A study conducted by the Plan International on the ‘experiences of girls on social media platforms has disclosed that fifty-eight percent of girls out of 14,000 across the globe have experienced varied forms of online harassment’s.
The study, which was conducted in June and July 2020 in 22 countries including Ghana with a structured questionnaire, examined the behaviors, attitudes and beliefs that limited girls’ freedom and opportunities on social media platforms.
The report was presented when Plan International Ghana, joined the world to commemorate ‘International Day of the Girl Child”, which falls on October 8 of every year, in Accra.
The Acting Head of Programmes for Plan International Ghana, Madam Vera Abbey, who presented the report, said 28 percent of the total number studied faced harassments on Facebook, 14 percent on Whats App, five percent on Instagram, two percent on Twitter, one percent on Snap chat, one percent on YouTube, and one percent on other platforms. The report also said online harassments of girls start from age eight and majority got harassed for the first time between the ages of 14 to 16.
On the report, Eighty-five percent suffered sexual harassments; 64 percent abusive and insulting language; 57 percent threats of sexual violence; 50 percent purposeful embarrassments; and 43 percent body shaming attacks.
Madam Abbey said 42 percent had threats of physical violence; 40 percent stalking and annoyance; and 25 percent attacked with racists comments among other types on online harassments.
Disclosing the effects of the harassments, she said, 24 percent of the girls afterwards felt physically unsafe, 43 percent lost self-esteem or self-confidence, 42 percent felt mentally or emotionally stressed and 18 percent encountered problems at school.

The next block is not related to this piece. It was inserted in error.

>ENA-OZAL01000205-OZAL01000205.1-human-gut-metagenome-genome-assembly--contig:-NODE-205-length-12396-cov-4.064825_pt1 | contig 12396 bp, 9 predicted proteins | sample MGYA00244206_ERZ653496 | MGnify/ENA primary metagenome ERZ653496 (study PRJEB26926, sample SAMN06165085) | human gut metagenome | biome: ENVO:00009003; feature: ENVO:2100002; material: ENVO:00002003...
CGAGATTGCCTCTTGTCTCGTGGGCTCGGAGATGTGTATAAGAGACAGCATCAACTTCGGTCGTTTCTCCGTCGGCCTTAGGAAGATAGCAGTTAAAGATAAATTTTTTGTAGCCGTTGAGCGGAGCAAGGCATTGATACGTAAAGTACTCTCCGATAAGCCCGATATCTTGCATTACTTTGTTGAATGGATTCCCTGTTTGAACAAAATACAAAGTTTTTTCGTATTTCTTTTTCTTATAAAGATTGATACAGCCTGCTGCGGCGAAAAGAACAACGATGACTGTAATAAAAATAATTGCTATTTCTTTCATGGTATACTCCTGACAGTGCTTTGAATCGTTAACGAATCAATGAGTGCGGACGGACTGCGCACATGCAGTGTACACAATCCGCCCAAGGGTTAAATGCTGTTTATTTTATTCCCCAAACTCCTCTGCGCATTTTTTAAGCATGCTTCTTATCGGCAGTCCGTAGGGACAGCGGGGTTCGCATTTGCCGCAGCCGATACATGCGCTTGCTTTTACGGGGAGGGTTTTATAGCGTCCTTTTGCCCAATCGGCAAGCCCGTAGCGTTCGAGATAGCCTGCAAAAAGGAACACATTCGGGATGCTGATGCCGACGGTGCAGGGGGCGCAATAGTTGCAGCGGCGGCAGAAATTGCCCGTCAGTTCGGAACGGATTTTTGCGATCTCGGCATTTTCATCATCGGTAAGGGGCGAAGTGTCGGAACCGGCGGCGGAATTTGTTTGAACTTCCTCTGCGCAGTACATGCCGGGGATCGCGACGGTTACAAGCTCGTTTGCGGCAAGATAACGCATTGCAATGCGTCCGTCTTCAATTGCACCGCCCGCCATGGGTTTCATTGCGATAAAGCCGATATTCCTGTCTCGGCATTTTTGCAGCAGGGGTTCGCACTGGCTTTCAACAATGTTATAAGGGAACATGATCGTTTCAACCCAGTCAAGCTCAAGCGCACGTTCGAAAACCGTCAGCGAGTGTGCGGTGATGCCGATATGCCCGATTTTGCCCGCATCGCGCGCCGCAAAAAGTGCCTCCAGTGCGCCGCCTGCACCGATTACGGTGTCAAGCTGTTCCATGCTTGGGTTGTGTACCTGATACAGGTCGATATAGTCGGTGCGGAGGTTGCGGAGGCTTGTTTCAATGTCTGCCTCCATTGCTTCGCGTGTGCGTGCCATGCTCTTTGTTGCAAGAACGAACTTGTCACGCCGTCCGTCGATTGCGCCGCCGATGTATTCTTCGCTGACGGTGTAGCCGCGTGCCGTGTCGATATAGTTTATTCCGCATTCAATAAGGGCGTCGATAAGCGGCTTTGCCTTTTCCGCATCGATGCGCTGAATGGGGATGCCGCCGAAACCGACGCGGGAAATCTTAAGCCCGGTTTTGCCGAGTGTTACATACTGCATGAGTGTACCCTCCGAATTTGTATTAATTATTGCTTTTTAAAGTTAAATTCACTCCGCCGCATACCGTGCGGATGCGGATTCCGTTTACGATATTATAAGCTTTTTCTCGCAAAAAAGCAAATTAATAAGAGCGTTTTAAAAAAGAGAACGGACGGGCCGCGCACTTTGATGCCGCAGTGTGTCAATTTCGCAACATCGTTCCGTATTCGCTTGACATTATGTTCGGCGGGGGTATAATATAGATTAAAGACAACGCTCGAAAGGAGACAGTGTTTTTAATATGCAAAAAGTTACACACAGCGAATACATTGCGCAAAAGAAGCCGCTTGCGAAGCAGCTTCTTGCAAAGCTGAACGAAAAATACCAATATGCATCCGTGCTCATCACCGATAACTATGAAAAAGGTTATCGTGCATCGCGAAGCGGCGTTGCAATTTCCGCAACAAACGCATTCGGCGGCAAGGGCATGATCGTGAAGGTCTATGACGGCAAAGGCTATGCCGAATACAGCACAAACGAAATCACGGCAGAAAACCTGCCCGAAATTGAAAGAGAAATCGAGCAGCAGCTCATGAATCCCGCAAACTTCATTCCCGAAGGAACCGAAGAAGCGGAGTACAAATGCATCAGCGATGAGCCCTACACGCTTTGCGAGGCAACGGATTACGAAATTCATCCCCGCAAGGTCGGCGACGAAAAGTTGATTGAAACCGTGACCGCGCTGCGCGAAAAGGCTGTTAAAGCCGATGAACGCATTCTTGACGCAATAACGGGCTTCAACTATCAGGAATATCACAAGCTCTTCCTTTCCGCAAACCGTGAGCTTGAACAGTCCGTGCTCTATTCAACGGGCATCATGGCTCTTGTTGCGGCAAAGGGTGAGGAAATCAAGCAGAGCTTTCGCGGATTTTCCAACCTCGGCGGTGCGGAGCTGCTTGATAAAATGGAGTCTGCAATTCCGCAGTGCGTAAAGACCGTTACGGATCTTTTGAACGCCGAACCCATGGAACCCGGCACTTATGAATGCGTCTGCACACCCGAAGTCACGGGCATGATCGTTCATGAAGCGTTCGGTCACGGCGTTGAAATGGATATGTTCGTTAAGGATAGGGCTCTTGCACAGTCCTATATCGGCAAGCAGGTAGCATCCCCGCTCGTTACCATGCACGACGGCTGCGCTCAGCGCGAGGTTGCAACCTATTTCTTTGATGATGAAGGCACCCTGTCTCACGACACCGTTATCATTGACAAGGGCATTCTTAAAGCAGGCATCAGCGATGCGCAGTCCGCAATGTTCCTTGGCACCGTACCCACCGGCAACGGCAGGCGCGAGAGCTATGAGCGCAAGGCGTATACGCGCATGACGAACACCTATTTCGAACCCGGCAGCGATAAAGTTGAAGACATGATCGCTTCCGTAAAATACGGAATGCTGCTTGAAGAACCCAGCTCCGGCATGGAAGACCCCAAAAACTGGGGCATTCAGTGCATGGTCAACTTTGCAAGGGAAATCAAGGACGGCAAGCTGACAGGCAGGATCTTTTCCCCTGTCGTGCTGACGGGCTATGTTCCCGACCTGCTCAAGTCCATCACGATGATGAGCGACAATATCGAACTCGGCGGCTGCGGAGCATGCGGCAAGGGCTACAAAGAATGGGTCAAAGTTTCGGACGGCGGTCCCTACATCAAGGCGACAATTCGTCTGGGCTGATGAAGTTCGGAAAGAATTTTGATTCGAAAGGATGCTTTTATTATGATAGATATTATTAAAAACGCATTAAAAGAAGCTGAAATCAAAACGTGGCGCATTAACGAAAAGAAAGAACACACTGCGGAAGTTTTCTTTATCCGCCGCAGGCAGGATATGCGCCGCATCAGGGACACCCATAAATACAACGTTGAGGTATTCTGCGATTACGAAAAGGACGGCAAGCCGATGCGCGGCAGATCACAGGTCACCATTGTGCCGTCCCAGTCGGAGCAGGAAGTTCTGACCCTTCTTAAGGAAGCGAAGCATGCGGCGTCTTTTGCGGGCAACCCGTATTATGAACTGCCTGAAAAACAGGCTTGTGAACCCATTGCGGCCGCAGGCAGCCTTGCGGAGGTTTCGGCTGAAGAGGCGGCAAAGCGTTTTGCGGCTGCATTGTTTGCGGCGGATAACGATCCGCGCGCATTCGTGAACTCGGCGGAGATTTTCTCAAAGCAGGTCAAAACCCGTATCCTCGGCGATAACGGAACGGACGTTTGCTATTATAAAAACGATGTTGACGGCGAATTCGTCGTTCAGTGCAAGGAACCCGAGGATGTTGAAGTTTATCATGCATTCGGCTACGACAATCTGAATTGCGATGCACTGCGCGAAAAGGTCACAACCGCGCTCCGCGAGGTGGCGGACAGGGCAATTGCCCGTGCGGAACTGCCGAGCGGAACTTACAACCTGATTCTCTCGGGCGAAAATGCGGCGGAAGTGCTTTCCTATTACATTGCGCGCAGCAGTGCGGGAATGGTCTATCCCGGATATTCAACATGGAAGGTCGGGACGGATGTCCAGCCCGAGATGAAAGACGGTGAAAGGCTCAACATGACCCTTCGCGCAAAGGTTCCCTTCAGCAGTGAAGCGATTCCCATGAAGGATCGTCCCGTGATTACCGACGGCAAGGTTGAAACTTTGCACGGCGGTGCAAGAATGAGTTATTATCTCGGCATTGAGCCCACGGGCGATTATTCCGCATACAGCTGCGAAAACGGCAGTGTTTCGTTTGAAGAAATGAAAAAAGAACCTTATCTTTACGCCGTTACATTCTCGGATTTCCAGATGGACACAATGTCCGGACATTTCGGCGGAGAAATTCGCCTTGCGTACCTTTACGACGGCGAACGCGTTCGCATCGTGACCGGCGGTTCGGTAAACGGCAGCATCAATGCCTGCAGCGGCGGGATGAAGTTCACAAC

She said 71 percent of the respondents said the harassments were triggered due to their style and appearances on social media, 31 percent believed it was due to their gender identity, 18 percent said it was as a result of sexual orientation, nine percent were convinced it was from race or ethnicity, seven percent said it was due to political views, and five percent faced it because they were living with disabilities.
Madam Abbey recommended that government reformed legislative frameworks to deal with online harassment and violence against girls and young women, adding that, laws be made to hold social media platforms accountable. She also suggested that social media companies or organizations created stronger, effective and accessible reporting mechanisms specific to online gender-based violence to hold perpetrators to account.
Civil society organisations were also encouraged to develop and deliver digital citizenship education and awareness on the opportunities and online risks with a focus on online abuse.
The Country Director of Plan International Ghana, Mr Solomon Tesfamariam said abuse and harassments that girls are facing including online, were fast becoming major threats, with very limited measures to protect them, especially in these times of the COVID-19 pandemic. He said Plan International Ghana, therefore, adopted the theme: “Freedom Online” with the hashtag “#FreeToBeOnline” to support girls against abuse and harassment on social media.
For his part, online violence silenced girls and served as a barrier to their leadership, hence, the need to sensitize them on the concept of online safety and harassments from different perspectives. Mr Tesfamariam said it was clear that little was being done to protect girls and young women online, meanwhile, the treatment they received was unacceptable, frightening and must be stopped.
The Deputy Minister of Education in charge of Technical, Vocational Education and Training, Mrs Gifty Twum Ampofo, said the world was in an era where it could not do without the internet. She advised girls and young ladies not to allow themselves to be drawn into unacceptable behaviors on social media as a result of their beliefs, culture and influences from peers and the contemporary world. She said Ghana had adopted the United Nations ‘Safe School Declaration’ and the Ministry had received funding to put together a ‘Safe School Policy’ to safeguard children.